Course descriptions for the Fall 2016 University Honors (UH) classes are posted below. (Watch for updates!) Refer to WINGS Express via the WINGS portal for a complete listing of all Honors courses, including days, times, and locations.
UH 2010-01 Literature & Rock 'n' Roll (Rubin)
Is Sting a poet? Did the band King Crimson really compose a 12-minute song meant to be the musical interpretation of one of the greatest books of the 20th century? Do hip-hop lyrics tell us as much about modern society as modern novelists or poet laureates do? In this course, we will examine how rock and roll influences literature and how literature influences rock and roll. We might not party like it’s 1999, but we will certainly read about it and write about it.
UH 2010-02 21st Century Games & Play (Roach)
In 1938, anthropologist and game studies scholar Johan Huizinga asserted that "culture arises and unfolds in and as play.” Games and play have existed throughout history, and the renewed interest in studying them has been driven, in part, by changes in technology. In an increasingly digital world, games and play offer keen insight into our culture. Throughout the course we will consider topics such as:
-Games as texts
-Video game evolution
-Unstructured play (cosplay, memes, etc.)
-Play as a mode of writing
-Work versus play
-Game theory and creation
The goal of this course is to examine games and play from a number of angles, using a variety of lenses from across the disciplines. We will write about games, research games, and make games, all with the goal of cultivating meaningful academic discourse about games and play in our culture.
This course is NOT just for hard-core gamers; casual gamers, Candy Crushers, cosplayers, and tabletop fans are all equally welcome here. The urge to play is in all of us, and this course aims to explore what that means about our current cultural moment and about the capacity and limits of our humanity.
UH 2010-03 Introduction to Parks and Recreation and the Notion of Play in Contemporary Culture (Leonard)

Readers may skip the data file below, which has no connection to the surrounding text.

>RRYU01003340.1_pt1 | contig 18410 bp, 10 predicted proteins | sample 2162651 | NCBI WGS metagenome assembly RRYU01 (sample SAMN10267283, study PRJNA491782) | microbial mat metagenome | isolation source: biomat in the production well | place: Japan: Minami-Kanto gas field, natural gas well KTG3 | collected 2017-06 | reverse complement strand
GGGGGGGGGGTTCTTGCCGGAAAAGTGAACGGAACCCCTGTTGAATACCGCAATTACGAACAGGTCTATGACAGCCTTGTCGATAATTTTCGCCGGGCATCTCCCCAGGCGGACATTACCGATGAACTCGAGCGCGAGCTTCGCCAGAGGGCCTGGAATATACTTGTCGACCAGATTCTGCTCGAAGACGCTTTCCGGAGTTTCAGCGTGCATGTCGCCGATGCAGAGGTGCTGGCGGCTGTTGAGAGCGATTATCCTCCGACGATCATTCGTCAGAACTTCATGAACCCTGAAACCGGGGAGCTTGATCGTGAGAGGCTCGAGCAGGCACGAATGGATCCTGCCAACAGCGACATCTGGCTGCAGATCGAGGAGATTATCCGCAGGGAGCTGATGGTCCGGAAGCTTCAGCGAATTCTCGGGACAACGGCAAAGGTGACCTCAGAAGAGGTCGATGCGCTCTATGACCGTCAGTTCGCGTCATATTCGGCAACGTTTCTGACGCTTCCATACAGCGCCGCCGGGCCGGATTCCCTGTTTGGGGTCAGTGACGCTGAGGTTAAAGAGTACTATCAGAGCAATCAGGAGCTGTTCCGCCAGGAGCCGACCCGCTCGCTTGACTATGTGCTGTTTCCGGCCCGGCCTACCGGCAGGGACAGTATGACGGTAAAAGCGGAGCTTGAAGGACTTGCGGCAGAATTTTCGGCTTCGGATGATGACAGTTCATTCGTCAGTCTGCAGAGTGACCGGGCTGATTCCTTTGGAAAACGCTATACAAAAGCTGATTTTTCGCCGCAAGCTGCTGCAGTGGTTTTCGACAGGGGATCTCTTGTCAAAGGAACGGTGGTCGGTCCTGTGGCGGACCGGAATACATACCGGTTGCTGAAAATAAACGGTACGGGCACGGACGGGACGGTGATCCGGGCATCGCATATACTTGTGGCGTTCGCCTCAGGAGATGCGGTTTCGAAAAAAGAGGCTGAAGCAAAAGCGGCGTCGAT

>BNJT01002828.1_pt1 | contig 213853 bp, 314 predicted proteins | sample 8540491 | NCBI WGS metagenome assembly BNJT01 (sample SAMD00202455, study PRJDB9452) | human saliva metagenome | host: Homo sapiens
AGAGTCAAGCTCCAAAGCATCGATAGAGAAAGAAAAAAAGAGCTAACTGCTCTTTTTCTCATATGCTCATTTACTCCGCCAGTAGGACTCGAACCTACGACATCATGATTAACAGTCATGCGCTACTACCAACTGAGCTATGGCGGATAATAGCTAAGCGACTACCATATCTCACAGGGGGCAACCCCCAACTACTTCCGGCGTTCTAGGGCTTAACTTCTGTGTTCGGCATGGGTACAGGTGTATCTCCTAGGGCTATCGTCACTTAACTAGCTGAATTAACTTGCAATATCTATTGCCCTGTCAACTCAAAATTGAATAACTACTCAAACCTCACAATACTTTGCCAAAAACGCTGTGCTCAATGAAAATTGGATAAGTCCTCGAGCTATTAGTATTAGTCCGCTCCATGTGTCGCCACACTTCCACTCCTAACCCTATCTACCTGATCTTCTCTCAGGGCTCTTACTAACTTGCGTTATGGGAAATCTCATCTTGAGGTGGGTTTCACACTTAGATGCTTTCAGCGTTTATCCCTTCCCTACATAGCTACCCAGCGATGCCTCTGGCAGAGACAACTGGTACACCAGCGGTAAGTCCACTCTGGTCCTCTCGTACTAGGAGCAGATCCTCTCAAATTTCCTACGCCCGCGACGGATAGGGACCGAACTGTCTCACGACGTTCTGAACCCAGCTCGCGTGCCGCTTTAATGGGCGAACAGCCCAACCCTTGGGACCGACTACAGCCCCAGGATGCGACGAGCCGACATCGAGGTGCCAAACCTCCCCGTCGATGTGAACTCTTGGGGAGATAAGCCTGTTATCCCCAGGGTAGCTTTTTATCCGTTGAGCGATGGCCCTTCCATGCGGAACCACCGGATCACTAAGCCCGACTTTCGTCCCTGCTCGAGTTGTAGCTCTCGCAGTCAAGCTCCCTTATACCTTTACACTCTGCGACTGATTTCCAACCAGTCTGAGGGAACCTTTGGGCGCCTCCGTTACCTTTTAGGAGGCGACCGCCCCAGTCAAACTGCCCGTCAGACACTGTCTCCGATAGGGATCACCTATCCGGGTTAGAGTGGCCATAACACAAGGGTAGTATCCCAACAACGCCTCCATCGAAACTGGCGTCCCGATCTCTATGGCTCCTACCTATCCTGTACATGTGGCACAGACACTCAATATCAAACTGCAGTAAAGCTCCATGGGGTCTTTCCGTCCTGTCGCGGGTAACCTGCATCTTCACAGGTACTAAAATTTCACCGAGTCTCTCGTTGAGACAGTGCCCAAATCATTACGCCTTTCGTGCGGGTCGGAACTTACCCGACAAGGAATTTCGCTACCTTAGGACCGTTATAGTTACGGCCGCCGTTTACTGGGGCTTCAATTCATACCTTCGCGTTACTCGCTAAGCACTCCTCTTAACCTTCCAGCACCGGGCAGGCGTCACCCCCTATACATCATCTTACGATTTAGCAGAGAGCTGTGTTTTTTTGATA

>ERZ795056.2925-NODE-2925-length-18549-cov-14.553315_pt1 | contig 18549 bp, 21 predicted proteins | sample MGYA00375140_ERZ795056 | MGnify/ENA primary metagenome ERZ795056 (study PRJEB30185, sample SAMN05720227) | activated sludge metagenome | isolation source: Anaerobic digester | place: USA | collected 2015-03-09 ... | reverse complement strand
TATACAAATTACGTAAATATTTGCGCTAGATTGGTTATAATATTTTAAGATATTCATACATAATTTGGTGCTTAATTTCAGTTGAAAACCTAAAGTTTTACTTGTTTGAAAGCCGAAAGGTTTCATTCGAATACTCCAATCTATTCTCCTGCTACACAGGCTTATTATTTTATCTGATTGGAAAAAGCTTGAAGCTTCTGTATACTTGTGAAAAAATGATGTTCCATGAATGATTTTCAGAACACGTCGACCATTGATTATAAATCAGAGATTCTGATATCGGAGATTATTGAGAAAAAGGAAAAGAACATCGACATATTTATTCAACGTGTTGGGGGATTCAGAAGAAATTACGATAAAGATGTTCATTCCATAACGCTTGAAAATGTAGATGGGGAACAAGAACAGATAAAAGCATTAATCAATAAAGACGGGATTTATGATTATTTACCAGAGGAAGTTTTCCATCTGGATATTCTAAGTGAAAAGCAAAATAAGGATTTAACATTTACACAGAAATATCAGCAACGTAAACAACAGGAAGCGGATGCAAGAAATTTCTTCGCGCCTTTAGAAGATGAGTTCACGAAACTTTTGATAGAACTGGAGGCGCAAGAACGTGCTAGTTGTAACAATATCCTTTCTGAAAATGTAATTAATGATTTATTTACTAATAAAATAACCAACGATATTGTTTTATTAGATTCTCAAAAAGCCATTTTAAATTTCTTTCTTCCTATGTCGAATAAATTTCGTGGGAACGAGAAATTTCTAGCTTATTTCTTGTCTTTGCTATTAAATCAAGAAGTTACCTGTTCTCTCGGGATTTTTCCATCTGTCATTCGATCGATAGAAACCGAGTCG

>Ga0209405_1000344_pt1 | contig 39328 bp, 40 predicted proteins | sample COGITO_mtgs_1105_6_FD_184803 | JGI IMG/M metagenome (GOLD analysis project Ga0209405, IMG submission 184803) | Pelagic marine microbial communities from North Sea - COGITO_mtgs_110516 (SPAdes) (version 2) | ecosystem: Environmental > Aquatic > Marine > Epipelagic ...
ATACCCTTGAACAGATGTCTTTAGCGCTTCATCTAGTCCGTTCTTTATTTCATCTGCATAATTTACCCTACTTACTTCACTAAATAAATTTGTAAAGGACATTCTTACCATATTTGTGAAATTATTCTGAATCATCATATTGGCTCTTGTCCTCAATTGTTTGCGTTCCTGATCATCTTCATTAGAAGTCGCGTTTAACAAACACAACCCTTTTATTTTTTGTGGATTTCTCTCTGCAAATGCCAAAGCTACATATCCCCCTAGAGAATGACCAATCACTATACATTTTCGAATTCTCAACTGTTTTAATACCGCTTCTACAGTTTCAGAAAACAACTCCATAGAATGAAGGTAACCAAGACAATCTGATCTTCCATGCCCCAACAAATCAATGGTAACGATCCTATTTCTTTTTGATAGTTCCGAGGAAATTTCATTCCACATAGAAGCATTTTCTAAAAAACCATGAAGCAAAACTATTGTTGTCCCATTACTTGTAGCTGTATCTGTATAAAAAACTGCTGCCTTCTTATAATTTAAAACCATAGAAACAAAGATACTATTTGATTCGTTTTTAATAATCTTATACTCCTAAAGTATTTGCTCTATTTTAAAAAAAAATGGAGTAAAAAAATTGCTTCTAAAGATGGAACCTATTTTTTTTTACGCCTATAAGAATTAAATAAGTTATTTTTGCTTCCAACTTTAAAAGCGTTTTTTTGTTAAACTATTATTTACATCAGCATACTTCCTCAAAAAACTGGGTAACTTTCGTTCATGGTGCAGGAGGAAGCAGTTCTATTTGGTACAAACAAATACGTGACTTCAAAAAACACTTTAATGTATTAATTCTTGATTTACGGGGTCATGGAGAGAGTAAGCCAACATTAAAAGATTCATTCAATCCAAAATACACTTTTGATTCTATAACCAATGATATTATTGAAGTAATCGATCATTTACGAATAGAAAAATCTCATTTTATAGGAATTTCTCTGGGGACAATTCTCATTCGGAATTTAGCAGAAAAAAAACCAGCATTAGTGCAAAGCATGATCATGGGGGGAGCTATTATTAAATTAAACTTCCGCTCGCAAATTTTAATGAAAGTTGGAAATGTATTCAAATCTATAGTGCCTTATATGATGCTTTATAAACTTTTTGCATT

This introductory course is a cultural examination of contemporary leisure activities. The course will first explore the historical, philosophical, and standard practices in parks and recreation services today. With the historical groundwork laid, the course will explore the cultural definitions of “play” and the role that community members have in successful parks and recreation programming. The course will culminate with an analysis of public, private, and non-profit agencies engaged in leisure services and the impact they have on contemporary culture.
UH 2020-01 American Presidential Elections (Leonard)
UH 2020-02 Search for Community (Eguaroje)
This social science course delves into the importance and relevance of community in a modern world. Class community studies are reviewed and used as the basis for discussions, role playing exercises, and a case study. Students will collectively author a course product: a mini-community study of a nearby small town. This course will be conducted in a seminar format, enhanced by multi-media presentations and films. (UH 2020 satisfies the Social Science Element in the Core curriculum.)
UH 2020-03 Writing/Rewriting the Constitution (Sayer)
Students will study the 1787 writing of the U.S. Constitution, plus the 27 Amendments that have been added since then. Students will also form their own Constitutional Convention in rewriting this historic document to meet today's perceived needs. (UH 2020 satisfies the Social Science Element in the Core curriculum.)